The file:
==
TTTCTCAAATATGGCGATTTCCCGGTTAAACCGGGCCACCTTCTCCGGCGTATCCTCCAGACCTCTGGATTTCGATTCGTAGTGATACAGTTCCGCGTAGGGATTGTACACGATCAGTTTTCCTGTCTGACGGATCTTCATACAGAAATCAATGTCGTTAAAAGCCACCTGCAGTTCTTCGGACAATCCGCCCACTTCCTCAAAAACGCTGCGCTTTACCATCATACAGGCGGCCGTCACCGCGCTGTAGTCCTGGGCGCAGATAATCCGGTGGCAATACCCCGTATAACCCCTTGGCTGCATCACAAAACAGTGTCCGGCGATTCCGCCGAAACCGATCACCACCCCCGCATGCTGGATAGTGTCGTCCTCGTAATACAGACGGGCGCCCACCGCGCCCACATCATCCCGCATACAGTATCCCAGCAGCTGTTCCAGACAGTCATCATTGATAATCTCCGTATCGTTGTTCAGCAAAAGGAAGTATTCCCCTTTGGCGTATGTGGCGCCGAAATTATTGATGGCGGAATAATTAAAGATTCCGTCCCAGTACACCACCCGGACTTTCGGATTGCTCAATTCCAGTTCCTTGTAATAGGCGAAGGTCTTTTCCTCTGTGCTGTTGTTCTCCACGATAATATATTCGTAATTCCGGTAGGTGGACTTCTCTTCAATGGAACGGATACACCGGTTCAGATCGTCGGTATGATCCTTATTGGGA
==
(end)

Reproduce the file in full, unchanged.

TTTCTCAAATATGGCGATTTCCCGGTTAAACCGGGCCACCTTCTCCGGCGTATCCTCCAGACCTCTGGATTTCGATTCGTAGTGATACAGTTCCGCGTAGGGATTGTACACGATCAGTTTTCCTGTCTGACGGATCTTCATACAGAAATCAATGTCGTTAAAAGCCACCTGCAGTTCTTCGGACAATCCGCCCACTTCCTCAAAAACGCTGCGCTTTACCATCATACAGGCGGCCGTCACCGCGCTGTAGTCCTGGGCGCAGATAATCCGGTGGCAATACCCCGTATAACCCCTTGGCTGCATCACAAAACAGTGTCCGGCGATTCCGCCGAAACCGATCACCACCCCCGCATGCTGGATAGTGTCGTCCTCGTAATACAGACGGGCGCCCACCGCGCCCACATCATCCCGCATACAGTATCCCAGCAGCTGTTCCAGACAGTCATCATTGATAATCTCCGTATCGTTGTTCAGCAAAAGGAAGTATTCCCCTTTGGCGTATGTGGCGCCGAAATTATTGATGGCGGAATAATTAAAGATTCCGTCCCAGTACACCACCCGGACTTTCGGATTGCTCAATTCCAGTTCCTTGTAATAGGCGAAGGTCTTTTCCTCTGTGCTGTTGTTCTCCACGATAATATATTCGTAATTCCGGTAGGTGGACTTCTCTTCAATGGAACGGATACACCGGTTCAGATCGTCGGTATGATCCTTATTGGGA